A Massachusetts woman who's worked for more than three decades in the nursing department at Mercy Medical Center has won a $758.7 million Powerball prize—the largest undivided jackpot in U.S. history.
At a press conference on Tuesday afternoon, Mavis Wanczyk, 53, remembered reflecting the night before the drawing on her slim chances of winning the jackpot, saying, "It's never going to be me."
And when Massachusetts State Lottery officials first reported the winning ticket, it looked like she was right. Officials initially said the winning ticket had been sold at Handy Variety convenience store in Watertown.
However, officials later corrected the announcement, clarifying that while that store had sold a $1 million winning ticket, the jackpot ticket had been sold in Chicopee, where Wanczyk lives.
At a news conference Thursday afternoon, Wanczyk said, "Last night, it was kind of like—I didn't realize I had won." Once it had set in, Wanczyk said she felt "scared," but added that she'll be "OK."
Wanczyk bought five tickets. For the ticket that turned out to be the winner, she'd used family birthdays for the numbers.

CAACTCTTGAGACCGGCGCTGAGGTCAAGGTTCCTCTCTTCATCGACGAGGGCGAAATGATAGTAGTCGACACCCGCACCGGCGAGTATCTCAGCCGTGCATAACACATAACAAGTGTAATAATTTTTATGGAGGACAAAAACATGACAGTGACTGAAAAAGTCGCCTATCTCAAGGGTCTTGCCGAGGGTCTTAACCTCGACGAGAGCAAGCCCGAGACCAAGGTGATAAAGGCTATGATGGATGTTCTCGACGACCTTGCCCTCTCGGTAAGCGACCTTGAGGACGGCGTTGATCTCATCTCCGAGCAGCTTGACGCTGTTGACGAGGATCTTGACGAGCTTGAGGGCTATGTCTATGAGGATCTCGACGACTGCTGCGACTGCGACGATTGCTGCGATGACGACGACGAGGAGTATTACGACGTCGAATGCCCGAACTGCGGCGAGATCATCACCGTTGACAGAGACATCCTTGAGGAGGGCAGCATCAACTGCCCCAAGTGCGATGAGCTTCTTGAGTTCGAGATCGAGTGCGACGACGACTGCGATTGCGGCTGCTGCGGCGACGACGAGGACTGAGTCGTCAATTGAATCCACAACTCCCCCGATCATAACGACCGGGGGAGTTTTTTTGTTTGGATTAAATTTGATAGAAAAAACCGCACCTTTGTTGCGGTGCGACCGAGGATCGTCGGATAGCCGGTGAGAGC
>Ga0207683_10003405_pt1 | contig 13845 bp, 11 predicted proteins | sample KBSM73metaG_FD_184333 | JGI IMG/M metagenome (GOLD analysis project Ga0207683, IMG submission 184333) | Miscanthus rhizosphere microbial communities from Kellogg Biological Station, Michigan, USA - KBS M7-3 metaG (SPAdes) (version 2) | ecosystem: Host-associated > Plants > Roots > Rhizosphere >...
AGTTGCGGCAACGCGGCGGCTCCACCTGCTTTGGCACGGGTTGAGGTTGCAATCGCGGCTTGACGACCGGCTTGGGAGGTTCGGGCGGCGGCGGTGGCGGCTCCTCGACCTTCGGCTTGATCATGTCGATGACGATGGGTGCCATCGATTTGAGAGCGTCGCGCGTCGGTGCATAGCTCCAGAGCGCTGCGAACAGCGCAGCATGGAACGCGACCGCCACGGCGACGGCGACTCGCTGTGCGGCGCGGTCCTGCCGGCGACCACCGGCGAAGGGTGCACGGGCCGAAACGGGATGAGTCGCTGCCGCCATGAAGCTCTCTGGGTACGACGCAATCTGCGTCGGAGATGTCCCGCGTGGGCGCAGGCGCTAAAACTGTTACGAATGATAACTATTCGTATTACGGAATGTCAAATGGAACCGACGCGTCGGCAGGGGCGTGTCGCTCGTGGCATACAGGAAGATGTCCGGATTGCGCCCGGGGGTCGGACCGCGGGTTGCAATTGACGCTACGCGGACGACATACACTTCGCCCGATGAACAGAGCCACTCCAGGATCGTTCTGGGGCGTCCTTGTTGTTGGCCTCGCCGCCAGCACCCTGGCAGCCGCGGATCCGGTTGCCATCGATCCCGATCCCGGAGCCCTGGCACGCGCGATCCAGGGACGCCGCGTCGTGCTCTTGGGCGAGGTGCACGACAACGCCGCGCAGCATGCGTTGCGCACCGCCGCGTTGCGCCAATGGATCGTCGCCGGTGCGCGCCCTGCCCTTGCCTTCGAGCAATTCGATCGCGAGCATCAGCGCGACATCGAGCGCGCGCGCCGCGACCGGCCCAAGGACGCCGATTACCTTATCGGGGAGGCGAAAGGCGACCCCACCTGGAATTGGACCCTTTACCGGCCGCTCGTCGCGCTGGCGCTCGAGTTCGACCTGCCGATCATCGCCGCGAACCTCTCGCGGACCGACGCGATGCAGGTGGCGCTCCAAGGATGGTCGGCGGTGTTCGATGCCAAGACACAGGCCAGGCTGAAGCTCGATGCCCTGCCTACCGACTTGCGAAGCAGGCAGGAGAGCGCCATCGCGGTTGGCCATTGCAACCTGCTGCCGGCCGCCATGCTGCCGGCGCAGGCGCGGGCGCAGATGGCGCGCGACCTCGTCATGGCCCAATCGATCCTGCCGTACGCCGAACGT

Rather than collecting the full $758.7 million over a period of years, Wanczyk has chosen to take home a reduced lump sum of $480 million, or about $336 million after taxes.
After learning the news that she'd won, Wanczyk told Mercy that after 32 years in a clerical job in the nursing department, she wouldn't be returning to work. She plans to retire early.
"The first thing I want to do is just sit back and relax," Wanczyk said (Bartlett, Boston Business Journal, 8/25; Salsberg, Associated Press, 8/25; Andrews/Bever, "Morning Mix," Washington Post, 8/24).
Make your organization magnetic—best practices to attract and keep your workforce
Two trends make finding and keeping the right staff more difficult for hospitals and health systems than it has been in years: 1. It’s a candidate’s market. Qualified candidates have their pick of jobs at nearby hospitals and at newer market entrants, like retail clinics; and 2. Early career millennials are engaged but not yet loyal to their organization.
Use this infographic as a quick guide to the best practices that will help your organization attract and retain staff.